This required only 22 African countries to realize the dream of a single continental market of goods and services. Africa finally achieved that goal in April 2019, when Gambia submitted its instruments of ratification for the African Free Afcontinental Free Trade Agreement (AfCFTA).
This means that the AfCFTA will come into force for 30 days, the year after the 44 countries first signed the consolidated text of the agreement in the capital of Rwanda Kigali to allow long-awaited economic integration and movement of goods and people in the member states.
At present, only 52 of the 55 African states signed the text apart from Nigeria, Eritrea and Benin, who are still on the raft for various reasons, including pressures of business leaders and trade unions who believe the agreement could affect their economies.
Out of 52 countries, only 22 have submitted their instruments of ratification, starting with Ghana and Kenya in May 2018.
Once it comes into force, AfCFTA will create a unique continental commodity and service market; to improve the free movement of business persons and investments; to increase competitiveness at industry and enterprise level by exploiting full production opportunities.
It will also boost the establishment of the continental customs union and the African customs union, accelerate regional and continental integration processes, and exploit scale-making opportunities, access to the continental market and better resource redistribution.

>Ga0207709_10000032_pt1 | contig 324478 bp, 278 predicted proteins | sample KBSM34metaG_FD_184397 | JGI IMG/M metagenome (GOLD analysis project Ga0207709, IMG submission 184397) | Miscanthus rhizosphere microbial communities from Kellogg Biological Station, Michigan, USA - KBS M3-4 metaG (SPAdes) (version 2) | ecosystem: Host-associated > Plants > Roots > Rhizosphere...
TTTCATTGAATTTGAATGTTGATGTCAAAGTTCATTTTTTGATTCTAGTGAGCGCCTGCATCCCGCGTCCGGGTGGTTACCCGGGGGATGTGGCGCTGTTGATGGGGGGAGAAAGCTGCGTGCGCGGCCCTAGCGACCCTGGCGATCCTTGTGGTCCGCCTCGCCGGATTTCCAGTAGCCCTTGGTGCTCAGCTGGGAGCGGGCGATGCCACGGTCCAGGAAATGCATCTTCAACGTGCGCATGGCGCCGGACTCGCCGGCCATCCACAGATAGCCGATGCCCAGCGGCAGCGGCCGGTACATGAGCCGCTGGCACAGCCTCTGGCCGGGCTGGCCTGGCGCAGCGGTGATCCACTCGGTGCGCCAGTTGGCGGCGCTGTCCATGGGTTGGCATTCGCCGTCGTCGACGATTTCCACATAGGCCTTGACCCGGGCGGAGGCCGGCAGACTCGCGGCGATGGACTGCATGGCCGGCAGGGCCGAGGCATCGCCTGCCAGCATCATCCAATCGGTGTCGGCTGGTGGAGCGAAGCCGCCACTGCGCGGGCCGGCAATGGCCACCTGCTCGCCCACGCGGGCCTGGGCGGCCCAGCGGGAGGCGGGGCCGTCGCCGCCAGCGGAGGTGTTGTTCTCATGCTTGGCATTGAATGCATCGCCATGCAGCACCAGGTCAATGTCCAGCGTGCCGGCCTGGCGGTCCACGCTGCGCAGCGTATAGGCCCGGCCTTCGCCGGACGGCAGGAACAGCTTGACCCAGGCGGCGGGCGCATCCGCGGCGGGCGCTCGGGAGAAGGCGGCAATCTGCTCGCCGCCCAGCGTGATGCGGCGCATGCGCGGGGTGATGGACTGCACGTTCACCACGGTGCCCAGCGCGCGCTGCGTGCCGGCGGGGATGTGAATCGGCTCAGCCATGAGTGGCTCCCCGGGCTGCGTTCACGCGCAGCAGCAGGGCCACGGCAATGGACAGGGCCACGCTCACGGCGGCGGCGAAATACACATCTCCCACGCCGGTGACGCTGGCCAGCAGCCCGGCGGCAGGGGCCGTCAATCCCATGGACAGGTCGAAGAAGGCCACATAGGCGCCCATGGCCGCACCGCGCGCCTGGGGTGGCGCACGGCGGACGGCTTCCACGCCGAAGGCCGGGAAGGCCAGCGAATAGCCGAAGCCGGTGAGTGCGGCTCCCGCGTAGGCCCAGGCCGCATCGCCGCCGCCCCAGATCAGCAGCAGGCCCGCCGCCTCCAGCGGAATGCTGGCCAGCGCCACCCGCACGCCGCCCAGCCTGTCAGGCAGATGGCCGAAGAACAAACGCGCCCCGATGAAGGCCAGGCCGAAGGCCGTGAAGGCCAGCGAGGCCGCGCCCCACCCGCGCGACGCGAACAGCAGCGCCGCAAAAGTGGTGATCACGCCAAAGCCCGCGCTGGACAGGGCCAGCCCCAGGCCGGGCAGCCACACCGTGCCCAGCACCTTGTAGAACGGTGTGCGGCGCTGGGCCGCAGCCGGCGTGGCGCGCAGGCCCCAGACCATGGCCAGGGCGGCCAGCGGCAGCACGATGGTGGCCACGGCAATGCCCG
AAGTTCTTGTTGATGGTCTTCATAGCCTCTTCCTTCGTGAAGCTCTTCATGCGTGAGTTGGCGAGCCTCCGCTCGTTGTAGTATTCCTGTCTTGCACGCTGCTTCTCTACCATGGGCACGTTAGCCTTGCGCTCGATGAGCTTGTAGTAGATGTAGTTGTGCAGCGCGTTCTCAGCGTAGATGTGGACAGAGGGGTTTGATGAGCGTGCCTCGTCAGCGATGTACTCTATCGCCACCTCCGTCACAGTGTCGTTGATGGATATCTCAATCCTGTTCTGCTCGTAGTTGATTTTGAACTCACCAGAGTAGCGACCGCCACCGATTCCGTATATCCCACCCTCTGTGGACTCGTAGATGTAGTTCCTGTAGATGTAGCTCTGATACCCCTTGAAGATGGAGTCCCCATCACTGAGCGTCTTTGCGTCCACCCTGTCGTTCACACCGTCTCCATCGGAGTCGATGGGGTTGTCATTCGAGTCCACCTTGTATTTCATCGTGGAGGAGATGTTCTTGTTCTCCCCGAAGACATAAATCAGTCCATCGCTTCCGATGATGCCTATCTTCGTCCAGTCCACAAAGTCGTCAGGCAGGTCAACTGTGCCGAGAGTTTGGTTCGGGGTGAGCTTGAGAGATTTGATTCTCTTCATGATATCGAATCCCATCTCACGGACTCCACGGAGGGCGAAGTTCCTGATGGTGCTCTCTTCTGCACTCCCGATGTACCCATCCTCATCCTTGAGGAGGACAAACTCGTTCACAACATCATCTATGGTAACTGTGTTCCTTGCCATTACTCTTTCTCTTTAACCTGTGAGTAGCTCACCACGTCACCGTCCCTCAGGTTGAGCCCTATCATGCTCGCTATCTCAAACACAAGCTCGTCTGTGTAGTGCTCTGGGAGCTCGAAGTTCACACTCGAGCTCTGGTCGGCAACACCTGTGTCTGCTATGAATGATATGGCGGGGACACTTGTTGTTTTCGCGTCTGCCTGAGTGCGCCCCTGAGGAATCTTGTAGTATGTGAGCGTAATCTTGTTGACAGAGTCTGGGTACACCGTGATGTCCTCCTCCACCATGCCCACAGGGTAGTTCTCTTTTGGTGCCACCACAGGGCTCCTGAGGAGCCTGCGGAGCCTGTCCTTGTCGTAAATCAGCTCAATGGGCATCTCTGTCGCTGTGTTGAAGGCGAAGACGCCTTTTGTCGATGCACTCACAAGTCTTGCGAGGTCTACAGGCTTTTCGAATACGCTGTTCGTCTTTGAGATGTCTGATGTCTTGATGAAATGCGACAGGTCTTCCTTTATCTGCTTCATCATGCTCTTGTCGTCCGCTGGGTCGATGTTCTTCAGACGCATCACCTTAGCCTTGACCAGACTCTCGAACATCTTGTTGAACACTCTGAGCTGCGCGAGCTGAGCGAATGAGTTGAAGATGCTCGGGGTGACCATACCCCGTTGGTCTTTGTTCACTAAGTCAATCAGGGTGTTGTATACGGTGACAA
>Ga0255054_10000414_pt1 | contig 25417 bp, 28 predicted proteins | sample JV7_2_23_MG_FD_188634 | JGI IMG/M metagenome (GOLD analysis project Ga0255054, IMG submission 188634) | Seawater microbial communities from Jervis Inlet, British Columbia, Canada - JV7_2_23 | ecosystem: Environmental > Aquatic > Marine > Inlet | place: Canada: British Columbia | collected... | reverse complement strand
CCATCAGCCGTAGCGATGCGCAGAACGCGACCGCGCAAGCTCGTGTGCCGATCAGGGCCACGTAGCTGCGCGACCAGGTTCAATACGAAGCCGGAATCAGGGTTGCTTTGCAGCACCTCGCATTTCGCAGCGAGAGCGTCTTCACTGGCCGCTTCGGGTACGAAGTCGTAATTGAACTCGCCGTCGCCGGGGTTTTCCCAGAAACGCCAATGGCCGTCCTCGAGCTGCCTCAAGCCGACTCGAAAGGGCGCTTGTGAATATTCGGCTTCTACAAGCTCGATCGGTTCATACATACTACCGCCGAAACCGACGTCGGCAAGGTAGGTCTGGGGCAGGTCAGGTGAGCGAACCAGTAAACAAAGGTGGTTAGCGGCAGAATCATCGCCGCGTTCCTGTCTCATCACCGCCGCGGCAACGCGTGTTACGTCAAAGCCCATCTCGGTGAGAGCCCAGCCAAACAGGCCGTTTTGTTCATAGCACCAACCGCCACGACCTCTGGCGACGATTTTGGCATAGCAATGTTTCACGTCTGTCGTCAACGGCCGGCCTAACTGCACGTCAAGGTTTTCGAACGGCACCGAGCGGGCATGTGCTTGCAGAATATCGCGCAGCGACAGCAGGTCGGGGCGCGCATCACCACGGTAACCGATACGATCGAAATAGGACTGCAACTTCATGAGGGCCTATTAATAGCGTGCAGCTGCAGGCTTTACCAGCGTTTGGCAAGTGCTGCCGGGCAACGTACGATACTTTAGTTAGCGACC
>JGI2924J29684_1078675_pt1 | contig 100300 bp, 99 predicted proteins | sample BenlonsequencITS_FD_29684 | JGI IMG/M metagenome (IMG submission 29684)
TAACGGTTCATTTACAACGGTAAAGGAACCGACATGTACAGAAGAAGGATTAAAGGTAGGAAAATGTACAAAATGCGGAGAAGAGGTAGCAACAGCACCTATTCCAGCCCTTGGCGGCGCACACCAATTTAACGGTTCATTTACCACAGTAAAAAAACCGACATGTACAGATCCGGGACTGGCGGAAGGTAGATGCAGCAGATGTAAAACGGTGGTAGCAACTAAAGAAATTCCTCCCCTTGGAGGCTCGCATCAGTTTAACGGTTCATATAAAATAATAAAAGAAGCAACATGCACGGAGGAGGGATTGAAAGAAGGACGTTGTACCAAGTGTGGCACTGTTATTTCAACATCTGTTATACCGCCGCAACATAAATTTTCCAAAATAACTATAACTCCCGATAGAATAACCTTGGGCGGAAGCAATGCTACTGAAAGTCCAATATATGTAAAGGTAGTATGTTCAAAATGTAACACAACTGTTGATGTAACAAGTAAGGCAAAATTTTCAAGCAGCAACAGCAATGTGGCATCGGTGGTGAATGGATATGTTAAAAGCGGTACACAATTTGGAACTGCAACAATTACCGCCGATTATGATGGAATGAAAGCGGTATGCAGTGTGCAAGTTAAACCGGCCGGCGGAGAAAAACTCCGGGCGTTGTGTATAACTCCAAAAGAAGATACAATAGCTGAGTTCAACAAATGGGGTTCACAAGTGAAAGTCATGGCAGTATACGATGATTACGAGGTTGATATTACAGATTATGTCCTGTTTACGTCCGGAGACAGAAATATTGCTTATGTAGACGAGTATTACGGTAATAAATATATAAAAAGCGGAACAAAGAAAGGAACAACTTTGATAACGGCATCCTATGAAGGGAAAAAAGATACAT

With the commitment of all countries, the AfCFTA could bring together 1.2 billion African residents with a combined gross domestic product (GDP) of over $ 3.4 trillion to eliminate customs duties on 90 percent of goods, with 10 percent of "sensitive items" later.
This agreement was first introduced in January 2012 at the 18th regular session of the Assembly of Heads of State and Government of the African Union, held in Adis Abebi, Ethiopia. Member States have decided to establish the Continental Free Trade Area by 2017.
Since the founding of the Organization of African Unity (OAU) in 1963, the African Union has failed to implement the integration mechanisms and recommendations that will unite the continent.
Several meetings have been held over a long period of time to achieve that dream but without success. 44 years after the attempt to create a Union government during the establishment of the OAU, the opportunity reappeared at the 9th regular session of the newly-formed African Union (AU) in Akri, Ghana in 2007.
The agenda was to discuss the creation of a Union government that would lead to the formation of the United States as adopted in the 2006 study. The study proposed an African military force, a unique currency and a passport for Africans.
The fierce debate in Akri failed to establish a Union government, but the heads of state agreed to accelerate political and economic integration, strengthen the AU authorities and institutions, and then set a time frame for the establishment of a Union government with the involvement of Africans and Diasporas. .
Since then, the teams have been established in 2007, 2008 and 2009 to review the recommendations and give the green light to transform the African Union Commission into the body of the African Union to open the way for the Union government to be chaired by the president, vice president and secretaries.
All teams have since postponed their tasks, and the dream of the United States remains. However, the successful implementation of the African Free Trade Area (AfCFTA) Agreement will be a step in the right direction.